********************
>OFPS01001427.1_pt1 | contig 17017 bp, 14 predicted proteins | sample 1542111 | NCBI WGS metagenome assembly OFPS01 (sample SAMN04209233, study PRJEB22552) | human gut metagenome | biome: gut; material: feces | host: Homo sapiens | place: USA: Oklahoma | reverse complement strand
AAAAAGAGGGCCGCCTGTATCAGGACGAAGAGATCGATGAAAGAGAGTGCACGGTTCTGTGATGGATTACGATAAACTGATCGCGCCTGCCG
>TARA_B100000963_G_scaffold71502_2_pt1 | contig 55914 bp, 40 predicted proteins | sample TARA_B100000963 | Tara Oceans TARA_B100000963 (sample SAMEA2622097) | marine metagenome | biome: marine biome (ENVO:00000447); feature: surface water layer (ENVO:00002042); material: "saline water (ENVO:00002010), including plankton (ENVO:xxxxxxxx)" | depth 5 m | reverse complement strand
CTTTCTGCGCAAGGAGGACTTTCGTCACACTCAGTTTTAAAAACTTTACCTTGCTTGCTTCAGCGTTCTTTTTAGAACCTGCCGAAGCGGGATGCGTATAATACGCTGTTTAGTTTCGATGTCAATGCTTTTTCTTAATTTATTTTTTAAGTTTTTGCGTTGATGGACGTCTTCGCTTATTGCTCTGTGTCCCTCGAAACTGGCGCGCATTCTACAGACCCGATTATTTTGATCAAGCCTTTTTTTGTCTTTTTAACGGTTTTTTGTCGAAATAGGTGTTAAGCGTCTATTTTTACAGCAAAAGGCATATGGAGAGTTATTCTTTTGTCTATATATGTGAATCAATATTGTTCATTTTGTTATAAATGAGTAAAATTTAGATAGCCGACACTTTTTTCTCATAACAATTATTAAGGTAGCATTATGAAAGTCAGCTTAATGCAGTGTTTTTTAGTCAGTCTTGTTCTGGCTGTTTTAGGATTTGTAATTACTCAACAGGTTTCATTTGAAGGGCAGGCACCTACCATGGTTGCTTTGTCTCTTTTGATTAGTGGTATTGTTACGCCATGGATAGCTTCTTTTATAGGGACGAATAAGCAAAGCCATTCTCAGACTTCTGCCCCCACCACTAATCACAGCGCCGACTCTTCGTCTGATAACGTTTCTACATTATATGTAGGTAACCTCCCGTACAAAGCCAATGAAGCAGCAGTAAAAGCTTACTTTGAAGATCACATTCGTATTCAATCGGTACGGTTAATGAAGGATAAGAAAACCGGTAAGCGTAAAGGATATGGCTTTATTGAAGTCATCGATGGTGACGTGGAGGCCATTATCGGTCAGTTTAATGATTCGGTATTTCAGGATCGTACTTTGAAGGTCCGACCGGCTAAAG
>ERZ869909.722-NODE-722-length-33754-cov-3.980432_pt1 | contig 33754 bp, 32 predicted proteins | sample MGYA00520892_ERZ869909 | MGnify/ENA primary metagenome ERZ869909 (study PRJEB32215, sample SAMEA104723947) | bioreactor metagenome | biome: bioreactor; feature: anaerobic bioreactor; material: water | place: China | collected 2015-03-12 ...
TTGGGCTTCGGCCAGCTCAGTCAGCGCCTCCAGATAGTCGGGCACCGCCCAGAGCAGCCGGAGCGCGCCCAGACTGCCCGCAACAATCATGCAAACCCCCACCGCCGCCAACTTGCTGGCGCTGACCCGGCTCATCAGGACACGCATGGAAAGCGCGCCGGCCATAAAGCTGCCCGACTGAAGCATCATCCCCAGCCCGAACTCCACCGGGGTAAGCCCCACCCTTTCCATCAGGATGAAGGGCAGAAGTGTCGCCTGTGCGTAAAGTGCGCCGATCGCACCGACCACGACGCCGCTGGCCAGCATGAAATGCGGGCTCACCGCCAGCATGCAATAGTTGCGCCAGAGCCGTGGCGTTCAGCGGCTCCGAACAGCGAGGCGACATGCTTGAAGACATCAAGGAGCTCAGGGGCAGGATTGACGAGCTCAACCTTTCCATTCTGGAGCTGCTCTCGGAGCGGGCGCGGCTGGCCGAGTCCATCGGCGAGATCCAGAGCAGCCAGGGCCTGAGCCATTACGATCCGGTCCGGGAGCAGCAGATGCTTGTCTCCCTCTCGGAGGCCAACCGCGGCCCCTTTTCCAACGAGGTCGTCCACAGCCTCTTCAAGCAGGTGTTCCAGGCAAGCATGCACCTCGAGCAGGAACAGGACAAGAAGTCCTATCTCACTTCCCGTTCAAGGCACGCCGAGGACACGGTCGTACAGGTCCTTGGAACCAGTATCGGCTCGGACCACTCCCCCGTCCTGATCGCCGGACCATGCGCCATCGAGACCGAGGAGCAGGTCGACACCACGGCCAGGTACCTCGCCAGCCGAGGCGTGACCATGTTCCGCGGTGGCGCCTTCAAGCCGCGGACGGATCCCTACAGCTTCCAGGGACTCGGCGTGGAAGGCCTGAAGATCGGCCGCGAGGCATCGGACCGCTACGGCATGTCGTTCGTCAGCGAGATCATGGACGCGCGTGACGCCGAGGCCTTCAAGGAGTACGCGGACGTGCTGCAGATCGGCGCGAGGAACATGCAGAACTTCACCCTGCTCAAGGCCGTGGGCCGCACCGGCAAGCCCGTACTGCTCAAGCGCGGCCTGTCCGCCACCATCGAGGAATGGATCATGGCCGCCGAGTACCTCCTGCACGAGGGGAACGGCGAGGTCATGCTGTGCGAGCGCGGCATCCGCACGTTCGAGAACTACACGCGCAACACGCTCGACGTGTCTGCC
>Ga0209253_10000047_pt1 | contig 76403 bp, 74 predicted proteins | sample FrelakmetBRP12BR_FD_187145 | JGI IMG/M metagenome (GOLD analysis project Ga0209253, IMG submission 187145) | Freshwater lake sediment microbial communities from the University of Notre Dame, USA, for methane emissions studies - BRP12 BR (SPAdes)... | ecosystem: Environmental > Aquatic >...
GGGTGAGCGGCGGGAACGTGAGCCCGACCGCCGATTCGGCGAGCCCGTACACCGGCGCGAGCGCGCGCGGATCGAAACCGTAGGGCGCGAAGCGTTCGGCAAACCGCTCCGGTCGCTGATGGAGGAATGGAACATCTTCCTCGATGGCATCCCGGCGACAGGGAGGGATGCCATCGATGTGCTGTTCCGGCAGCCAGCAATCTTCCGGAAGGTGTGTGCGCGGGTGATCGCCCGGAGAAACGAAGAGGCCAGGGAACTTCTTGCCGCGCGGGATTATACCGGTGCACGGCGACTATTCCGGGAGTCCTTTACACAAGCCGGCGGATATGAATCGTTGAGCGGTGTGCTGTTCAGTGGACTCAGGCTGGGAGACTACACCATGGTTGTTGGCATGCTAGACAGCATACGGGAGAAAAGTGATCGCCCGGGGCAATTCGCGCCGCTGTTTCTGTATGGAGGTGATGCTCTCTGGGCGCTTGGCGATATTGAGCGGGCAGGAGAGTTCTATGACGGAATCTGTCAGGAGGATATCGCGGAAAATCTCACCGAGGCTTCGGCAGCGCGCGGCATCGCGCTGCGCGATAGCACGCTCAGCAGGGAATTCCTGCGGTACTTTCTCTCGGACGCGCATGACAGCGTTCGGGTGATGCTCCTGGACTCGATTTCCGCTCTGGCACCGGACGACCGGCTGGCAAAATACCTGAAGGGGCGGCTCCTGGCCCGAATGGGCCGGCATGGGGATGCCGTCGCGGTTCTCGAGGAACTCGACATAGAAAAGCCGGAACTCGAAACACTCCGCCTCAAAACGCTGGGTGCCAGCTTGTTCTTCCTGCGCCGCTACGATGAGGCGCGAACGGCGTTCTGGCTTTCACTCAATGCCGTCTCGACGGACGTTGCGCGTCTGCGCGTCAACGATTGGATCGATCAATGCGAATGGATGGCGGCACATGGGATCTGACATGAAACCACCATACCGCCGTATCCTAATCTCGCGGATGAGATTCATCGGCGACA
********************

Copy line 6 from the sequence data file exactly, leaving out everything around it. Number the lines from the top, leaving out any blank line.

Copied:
TTGGGCTTCGGCCAGCTCAGTCAGCGCCTCCAGATAGTCGGGCACCGCCCAGAGCAGCCGGAGCGCGCCCAGACTGCCCGCAACAATCATGCAAACCCCCACCGCCGCCAACTTGCTGGCGCTGACCCGGCTCATCAGGACACGCATGGAAAGCGCGCCGGCCATAAAGCTGCCCGACTGAAGCATCATCCCCAGCCCGAACTCCACCGGGGTAAGCCCCACCCTTTCCATCAGGATGAAGGGCAGAAGTGTCGCCTGTGCGTAAAGTGCGCCGATCGCACCGACCACGACGCCGCTGGCCAGCATGAAATGCGGGCTCACCGCCAGCATGCAATAGTTGCGCCAGAGCCGTGGCGTTCAGCGGCTCCGAACAGCGAGGCGACATGCTTGAAGACATCAAGGAGCTCAGGGGCAGGATTGACGAGCTCAACCTTTCCATTCTGGAGCTGCTCTCGGAGCGGGCGCGGCTGGCCGAGTCCATCGGCGAGATCCAGAGCAGCCAGGGCCTGAGCCATTACGATCCGGTCCGGGAGCAGCAGATGCTTGTCTCCCTCTCGGAGGCCAACCGCGGCCCCTTTTCCAACGAGGTCGTCCACAGCCTCTTCAAGCAGGTGTTCCAGGCAAGCATGCACCTCGAGCAGGAACAGGACAAGAAGTCCTATCTCACTTCCCGTTCAAGGCACGCCGAGGACACGGTCGTACAGGTCCTTGGAACCAGTATCGGCTCGGACCACTCCCCCGTCCTGATCGCCGGACCATGCGCCATCGAGACCGAGGAGCAGGTCGACACCACGGCCAGGTACCTCGCCAGCCGAGGCGTGACCATGTTCCGCGGTGGCGCCTTCAAGCCGCGGACGGATCCCTACAGCTTCCAGGGACTCGGCGTGGAAGGCCTGAAGATCGGCCGCGAGGCATCGGACCGCTACGGCATGTCGTTCGTCAGCGAGATCATGGACGCGCGTGACGCCGAGGCCTTCAAGGAGTACGCGGACGTGCTGCAGATCGGCGCGAGGAACATGCAGAACTTCACCCTGCTCAAGGCCGTGGGCCGCACCGGCAAGCCCGTACTGCTCAAGCGCGGCCTGTCCGCCACCATCGAGGAATGGATCATGGCCGCCGAGTACCTCCTGCACGAGGGGAACGGCGAGGTCATGCTGTGCGAGCGCGGCATCCGCACGTTCGAGAACTACACGCGCAACACGCTCGACGTGTCTGCC